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Why does wall street think of this?

11:37 pm on Jun 22, 2006 (gmt 0)

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I could not post in the previous forum because it was outdated but I am surprised wall street is not giving AOL/Time Warner a hard time for funding Dmoz. Is it considered a charity from AOL for the hosting/servers? or do they pay all these expenses?

What does AOL really get out of this relationship? I see their logo but not even a link to AOL from the main page or a search box from the main page.

Hutcheson had some good answers to this in a previous post about AOL/Dmoz but I really do not think this has been brought up in the spotlight to shareholders.

1:32 am on June 23, 2006 (gmt 0)

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Why would they? It must cost peanuts to run. The editors work for free. The price of a couple computers and one or two techs is so far beneath Wall Street's notice they'd probably look at you like you just landed from Mars if you brought it up to them. AOL's net worth is like 50 billion or something like that. If shareholders spent their time worrying about the cost-benefit analysis of every $75,000 AOL spends, they'd have no time left to play the stock market. ;-)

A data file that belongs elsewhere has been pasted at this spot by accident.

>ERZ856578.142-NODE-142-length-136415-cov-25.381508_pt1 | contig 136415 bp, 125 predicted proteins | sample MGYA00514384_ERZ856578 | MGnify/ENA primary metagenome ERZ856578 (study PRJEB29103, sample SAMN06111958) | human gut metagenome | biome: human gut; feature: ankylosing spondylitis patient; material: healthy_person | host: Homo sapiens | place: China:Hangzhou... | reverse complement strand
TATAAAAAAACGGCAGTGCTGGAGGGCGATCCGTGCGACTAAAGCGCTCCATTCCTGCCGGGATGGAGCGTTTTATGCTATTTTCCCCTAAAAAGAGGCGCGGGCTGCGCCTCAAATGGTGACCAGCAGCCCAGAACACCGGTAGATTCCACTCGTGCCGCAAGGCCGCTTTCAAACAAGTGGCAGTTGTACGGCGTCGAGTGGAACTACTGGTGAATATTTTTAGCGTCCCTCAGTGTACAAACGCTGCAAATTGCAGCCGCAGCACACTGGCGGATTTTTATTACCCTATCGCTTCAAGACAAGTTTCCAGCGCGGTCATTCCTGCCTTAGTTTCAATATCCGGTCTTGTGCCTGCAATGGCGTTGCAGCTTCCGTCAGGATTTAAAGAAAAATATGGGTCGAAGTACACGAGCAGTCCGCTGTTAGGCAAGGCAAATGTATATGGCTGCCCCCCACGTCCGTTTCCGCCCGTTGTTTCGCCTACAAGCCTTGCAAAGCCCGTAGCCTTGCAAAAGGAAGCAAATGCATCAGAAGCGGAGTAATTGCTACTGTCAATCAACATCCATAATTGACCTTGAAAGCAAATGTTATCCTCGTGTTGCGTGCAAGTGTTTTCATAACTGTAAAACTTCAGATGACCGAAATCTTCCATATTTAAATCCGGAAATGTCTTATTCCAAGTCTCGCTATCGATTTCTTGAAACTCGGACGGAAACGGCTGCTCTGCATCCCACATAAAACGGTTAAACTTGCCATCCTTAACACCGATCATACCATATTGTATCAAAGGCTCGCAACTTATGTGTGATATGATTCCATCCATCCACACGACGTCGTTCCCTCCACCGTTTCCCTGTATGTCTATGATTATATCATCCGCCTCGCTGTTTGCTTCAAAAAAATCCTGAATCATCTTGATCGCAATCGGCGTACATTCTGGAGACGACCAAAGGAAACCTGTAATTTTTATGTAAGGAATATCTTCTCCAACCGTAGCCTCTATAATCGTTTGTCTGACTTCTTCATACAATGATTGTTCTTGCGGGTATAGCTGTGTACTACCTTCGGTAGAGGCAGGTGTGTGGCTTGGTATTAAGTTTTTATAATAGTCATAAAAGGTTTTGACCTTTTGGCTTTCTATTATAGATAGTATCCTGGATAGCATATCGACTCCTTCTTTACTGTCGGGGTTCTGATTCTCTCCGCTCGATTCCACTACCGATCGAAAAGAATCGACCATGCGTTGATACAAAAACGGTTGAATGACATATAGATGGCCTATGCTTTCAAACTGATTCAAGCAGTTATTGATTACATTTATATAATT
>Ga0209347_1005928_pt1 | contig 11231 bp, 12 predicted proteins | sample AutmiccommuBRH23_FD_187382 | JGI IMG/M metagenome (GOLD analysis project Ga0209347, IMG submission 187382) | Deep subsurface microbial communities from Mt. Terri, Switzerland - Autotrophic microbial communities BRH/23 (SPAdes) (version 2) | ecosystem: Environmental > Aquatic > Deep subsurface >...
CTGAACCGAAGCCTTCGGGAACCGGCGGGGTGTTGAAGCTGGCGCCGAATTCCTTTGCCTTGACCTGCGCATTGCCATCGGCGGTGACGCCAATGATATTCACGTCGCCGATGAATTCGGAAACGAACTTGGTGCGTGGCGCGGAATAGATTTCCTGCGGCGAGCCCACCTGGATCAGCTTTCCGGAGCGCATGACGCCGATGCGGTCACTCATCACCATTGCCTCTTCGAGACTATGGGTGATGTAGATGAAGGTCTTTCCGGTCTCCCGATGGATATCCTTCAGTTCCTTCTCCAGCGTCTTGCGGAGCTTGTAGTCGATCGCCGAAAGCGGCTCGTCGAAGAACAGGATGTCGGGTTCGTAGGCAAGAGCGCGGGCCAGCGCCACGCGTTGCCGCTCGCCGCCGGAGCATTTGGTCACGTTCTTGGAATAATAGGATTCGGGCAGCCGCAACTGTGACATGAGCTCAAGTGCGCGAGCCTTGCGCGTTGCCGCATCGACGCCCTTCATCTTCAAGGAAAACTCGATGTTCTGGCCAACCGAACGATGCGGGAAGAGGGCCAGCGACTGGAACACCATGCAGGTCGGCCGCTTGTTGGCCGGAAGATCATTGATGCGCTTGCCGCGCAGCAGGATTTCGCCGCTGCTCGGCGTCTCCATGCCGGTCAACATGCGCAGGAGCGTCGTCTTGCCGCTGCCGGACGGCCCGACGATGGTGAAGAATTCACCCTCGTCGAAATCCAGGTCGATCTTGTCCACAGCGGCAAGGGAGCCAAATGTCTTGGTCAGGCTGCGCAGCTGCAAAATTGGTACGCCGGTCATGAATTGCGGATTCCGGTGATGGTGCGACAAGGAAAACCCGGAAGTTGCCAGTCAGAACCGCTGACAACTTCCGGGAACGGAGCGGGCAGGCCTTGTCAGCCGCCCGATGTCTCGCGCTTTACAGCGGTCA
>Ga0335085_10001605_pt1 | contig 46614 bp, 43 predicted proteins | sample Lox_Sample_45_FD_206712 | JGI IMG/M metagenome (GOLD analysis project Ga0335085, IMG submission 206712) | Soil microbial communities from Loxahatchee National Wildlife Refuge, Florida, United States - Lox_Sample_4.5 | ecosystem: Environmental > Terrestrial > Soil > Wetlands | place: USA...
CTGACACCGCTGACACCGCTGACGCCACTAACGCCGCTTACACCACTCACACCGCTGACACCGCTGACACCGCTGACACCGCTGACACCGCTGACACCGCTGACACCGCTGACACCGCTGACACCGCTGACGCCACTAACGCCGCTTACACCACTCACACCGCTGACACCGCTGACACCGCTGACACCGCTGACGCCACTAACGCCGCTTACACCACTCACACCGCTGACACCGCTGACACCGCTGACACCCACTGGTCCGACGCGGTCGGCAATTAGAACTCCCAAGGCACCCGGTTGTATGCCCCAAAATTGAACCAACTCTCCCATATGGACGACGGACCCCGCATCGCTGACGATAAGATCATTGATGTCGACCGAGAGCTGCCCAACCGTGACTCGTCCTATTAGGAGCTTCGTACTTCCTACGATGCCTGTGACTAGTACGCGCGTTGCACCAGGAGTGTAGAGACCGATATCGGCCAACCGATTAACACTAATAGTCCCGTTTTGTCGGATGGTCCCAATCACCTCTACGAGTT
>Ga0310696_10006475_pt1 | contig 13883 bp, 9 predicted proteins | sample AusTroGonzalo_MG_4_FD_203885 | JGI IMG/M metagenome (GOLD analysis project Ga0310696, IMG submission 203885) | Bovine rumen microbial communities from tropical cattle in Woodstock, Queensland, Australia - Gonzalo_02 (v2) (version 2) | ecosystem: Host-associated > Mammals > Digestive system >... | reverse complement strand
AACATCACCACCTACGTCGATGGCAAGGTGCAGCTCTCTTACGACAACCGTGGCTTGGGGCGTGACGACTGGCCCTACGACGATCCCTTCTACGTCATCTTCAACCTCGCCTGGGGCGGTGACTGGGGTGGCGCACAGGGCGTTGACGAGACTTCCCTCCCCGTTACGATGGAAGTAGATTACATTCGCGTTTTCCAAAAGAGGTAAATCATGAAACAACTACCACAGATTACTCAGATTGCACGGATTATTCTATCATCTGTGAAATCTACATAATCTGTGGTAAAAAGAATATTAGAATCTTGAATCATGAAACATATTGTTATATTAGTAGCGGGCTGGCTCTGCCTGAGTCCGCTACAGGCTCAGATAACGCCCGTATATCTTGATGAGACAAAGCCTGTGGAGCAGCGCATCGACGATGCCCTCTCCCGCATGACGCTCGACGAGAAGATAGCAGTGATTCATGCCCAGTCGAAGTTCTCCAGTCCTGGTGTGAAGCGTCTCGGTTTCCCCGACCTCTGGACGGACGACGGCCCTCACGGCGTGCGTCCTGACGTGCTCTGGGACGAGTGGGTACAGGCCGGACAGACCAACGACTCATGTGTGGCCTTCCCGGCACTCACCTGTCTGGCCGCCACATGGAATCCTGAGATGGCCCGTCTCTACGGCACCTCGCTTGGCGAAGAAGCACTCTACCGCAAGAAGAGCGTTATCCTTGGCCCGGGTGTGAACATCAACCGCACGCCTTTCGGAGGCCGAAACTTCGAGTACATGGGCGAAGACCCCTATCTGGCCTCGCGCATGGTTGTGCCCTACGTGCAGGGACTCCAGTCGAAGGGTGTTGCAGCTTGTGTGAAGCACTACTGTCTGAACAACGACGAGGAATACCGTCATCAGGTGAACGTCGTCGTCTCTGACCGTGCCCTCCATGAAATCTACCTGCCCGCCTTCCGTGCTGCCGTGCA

1:38 am on June 23, 2006 (gmt 0)

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AOL inherited DMOZ when they acquired Netscape. Even though AOL is not directly monetizing it, I'd guess there's a certain "goodwill value" which will have some marketing worth ("hey, AOL are not all bad, they host DMOZ"), and certainly the minimal costs entailed are many magnitudes smaller than the PR costs which would arise should AOL attempt to divest themselves of the service without providing a good home for it.

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